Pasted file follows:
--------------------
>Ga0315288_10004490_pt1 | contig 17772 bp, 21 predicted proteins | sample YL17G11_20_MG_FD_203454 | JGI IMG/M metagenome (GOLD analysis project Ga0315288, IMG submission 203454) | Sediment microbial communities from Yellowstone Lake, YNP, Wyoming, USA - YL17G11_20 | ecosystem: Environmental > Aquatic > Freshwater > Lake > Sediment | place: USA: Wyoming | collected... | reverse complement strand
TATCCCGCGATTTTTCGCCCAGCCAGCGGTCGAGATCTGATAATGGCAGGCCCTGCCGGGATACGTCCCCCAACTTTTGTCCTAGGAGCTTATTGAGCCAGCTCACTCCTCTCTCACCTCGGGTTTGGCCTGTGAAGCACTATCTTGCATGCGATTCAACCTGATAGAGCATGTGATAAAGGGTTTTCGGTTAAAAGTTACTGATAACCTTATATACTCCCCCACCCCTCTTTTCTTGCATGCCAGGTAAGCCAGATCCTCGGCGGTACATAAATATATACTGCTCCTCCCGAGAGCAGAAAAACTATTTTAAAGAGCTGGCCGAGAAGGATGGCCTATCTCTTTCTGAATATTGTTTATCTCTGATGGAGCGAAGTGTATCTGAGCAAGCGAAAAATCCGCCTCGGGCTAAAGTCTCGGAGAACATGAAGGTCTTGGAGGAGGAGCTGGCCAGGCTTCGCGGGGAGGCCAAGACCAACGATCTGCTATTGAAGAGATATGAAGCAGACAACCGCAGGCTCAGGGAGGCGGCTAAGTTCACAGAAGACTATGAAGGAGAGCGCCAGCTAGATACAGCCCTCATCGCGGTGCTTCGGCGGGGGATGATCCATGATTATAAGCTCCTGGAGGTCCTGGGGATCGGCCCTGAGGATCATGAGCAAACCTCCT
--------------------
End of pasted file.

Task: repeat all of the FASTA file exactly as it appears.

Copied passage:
>Ga0315288_10004490_pt1 | contig 17772 bp, 21 predicted proteins | sample YL17G11_20_MG_FD_203454 | JGI IMG/M metagenome (GOLD analysis project Ga0315288, IMG submission 203454) | Sediment microbial communities from Yellowstone Lake, YNP, Wyoming, USA - YL17G11_20 | ecosystem: Environmental > Aquatic > Freshwater > Lake > Sediment | place: USA: Wyoming | collected... | reverse complement strand
TATCCCGCGATTTTTCGCCCAGCCAGCGGTCGAGATCTGATAATGGCAGGCCCTGCCGGGATACGTCCCCCAACTTTTGTCCTAGGAGCTTATTGAGCCAGCTCACTCCTCTCTCACCTCGGGTTTGGCCTGTGAAGCACTATCTTGCATGCGATTCAACCTGATAGAGCATGTGATAAAGGGTTTTCGGTTAAAAGTTACTGATAACCTTATATACTCCCCCACCCCTCTTTTCTTGCATGCCAGGTAAGCCAGATCCTCGGCGGTACATAAATATATACTGCTCCTCCCGAGAGCAGAAAAACTATTTTAAAGAGCTGGCCGAGAAGGATGGCCTATCTCTTTCTGAATATTGTTTATCTCTGATGGAGCGAAGTGTATCTGAGCAAGCGAAAAATCCGCCTCGGGCTAAAGTCTCGGAGAACATGAAGGTCTTGGAGGAGGAGCTGGCCAGGCTTCGCGGGGAGGCCAAGACCAACGATCTGCTATTGAAGAGATATGAAGCAGACAACCGCAGGCTCAGGGAGGCGGCTAAGTTCACAGAAGACTATGAAGGAGAGCGCCAGCTAGATACAGCCCTCATCGCGGTGCTTCGGCGGGGGATGATCCATGATTATAAGCTCCTGGAGGTCCTGGGGATCGGCCCTGAGGATCATGAGCAAACCTCCT